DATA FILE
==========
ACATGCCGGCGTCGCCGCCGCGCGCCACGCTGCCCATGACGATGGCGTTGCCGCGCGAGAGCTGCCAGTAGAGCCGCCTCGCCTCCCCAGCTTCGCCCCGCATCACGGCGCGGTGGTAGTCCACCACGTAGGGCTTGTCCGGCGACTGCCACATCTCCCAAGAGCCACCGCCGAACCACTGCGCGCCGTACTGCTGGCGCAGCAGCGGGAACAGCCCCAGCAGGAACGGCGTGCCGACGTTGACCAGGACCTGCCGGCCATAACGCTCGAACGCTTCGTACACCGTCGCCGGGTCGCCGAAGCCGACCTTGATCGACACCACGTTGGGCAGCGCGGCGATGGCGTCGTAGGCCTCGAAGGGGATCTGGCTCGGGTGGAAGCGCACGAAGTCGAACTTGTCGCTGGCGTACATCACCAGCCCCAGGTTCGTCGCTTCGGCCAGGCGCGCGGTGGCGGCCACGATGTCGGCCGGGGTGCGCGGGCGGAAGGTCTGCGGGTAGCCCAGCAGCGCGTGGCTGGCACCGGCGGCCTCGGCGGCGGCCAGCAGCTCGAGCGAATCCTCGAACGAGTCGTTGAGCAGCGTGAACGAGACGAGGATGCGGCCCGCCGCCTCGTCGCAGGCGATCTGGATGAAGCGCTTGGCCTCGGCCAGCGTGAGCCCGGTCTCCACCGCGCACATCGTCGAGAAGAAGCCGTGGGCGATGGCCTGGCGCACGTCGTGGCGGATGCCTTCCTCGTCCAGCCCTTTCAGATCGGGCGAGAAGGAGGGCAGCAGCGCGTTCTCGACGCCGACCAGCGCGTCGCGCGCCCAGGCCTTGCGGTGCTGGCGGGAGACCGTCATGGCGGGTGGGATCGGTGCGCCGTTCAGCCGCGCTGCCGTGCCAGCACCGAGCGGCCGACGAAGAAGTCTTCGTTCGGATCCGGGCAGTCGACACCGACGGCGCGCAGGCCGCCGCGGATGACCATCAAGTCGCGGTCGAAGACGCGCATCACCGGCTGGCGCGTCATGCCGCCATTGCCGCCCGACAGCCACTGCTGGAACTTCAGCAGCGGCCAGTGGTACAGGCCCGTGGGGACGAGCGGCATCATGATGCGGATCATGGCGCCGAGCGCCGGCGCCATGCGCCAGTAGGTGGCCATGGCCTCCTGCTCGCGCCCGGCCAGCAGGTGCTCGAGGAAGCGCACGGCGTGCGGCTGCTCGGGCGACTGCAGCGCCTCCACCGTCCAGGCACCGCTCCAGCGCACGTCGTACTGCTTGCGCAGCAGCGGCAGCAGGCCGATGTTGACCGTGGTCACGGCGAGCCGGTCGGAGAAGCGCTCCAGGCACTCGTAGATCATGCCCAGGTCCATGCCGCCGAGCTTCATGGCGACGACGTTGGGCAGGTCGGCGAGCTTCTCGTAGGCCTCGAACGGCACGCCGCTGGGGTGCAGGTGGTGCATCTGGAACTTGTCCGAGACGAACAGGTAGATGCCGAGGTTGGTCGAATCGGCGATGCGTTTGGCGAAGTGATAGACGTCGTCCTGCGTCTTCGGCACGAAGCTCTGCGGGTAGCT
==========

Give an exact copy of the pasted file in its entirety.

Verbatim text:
ACATGCCGGCGTCGCCGCCGCGCGCCACGCTGCCCATGACGATGGCGTTGCCGCGCGAGAGCTGCCAGTAGAGCCGCCTCGCCTCCCCAGCTTCGCCCCGCATCACGGCGCGGTGGTAGTCCACCACGTAGGGCTTGTCCGGCGACTGCCACATCTCCCAAGAGCCACCGCCGAACCACTGCGCGCCGTACTGCTGGCGCAGCAGCGGGAACAGCCCCAGCAGGAACGGCGTGCCGACGTTGACCAGGACCTGCCGGCCATAACGCTCGAACGCTTCGTACACCGTCGCCGGGTCGCCGAAGCCGACCTTGATCGACACCACGTTGGGCAGCGCGGCGATGGCGTCGTAGGCCTCGAAGGGGATCTGGCTCGGGTGGAAGCGCACGAAGTCGAACTTGTCGCTGGCGTACATCACCAGCCCCAGGTTCGTCGCTTCGGCCAGGCGCGCGGTGGCGGCCACGATGTCGGCCGGGGTGCGCGGGCGGAAGGTCTGCGGGTAGCCCAGCAGCGCGTGGCTGGCACCGGCGGCCTCGGCGGCGGCCAGCAGCTCGAGCGAATCCTCGAACGAGTCGTTGAGCAGCGTGAACGAGACGAGGATGCGGCCCGCCGCCTCGTCGCAGGCGATCTGGATGAAGCGCTTGGCCTCGGCCAGCGTGAGCCCGGTCTCCACCGCGCACATCGTCGAGAAGAAGCCGTGGGCGATGGCCTGGCGCACGTCGTGGCGGATGCCTTCCTCGTCCAGCCCTTTCAGATCGGGCGAGAAGGAGGGCAGCAGCGCGTTCTCGACGCCGACCAGCGCGTCGCGCGCCCAGGCCTTGCGGTGCTGGCGGGAGACCGTCATGGCGGGTGGGATCGGTGCGCCGTTCAGCCGCGCTGCCGTGCCAGCACCGAGCGGCCGACGAAGAAGTCTTCGTTCGGATCCGGGCAGTCGACACCGACGGCGCGCAGGCCGCCGCGGATGACCATCAAGTCGCGGTCGAAGACGCGCATCACCGGCTGGCGCGTCATGCCGCCATTGCCGCCCGACAGCCACTGCTGGAACTTCAGCAGCGGCCAGTGGTACAGGCCCGTGGGGACGAGCGGCATCATGATGCGGATCATGGCGCCGAGCGCCGGCGCCATGCGCCAGTAGGTGGCCATGGCCTCCTGCTCGCGCCCGGCCAGCAGGTGCTCGAGGAAGCGCACGGCGTGCGGCTGCTCGGGCGACTGCAGCGCCTCCACCGTCCAGGCACCGCTCCAGCGCACGTCGTACTGCTTGCGCAGCAGCGGCAGCAGGCCGATGTTGACCGTGGTCACGGCGAGCCGGTCGGAGAAGCGCTCCAGGCACTCGTAGATCATGCCCAGGTCCATGCCGCCGAGCTTCATGGCGACGACGTTGGGCAGGTCGGCGAGCTTCTCGTAGGCCTCGAACGGCACGCCGCTGGGGTGCAGGTGGTGCATCTGGAACTTGTCCGAGACGAACAGGTAGATGCCGAGGTTGGTCGAATCGGCGATGCGTTTGGCGAAGTGATAGACGTCGTCCTGCGTCTTCGGCACGAAGCTCTGCGGGTAGCT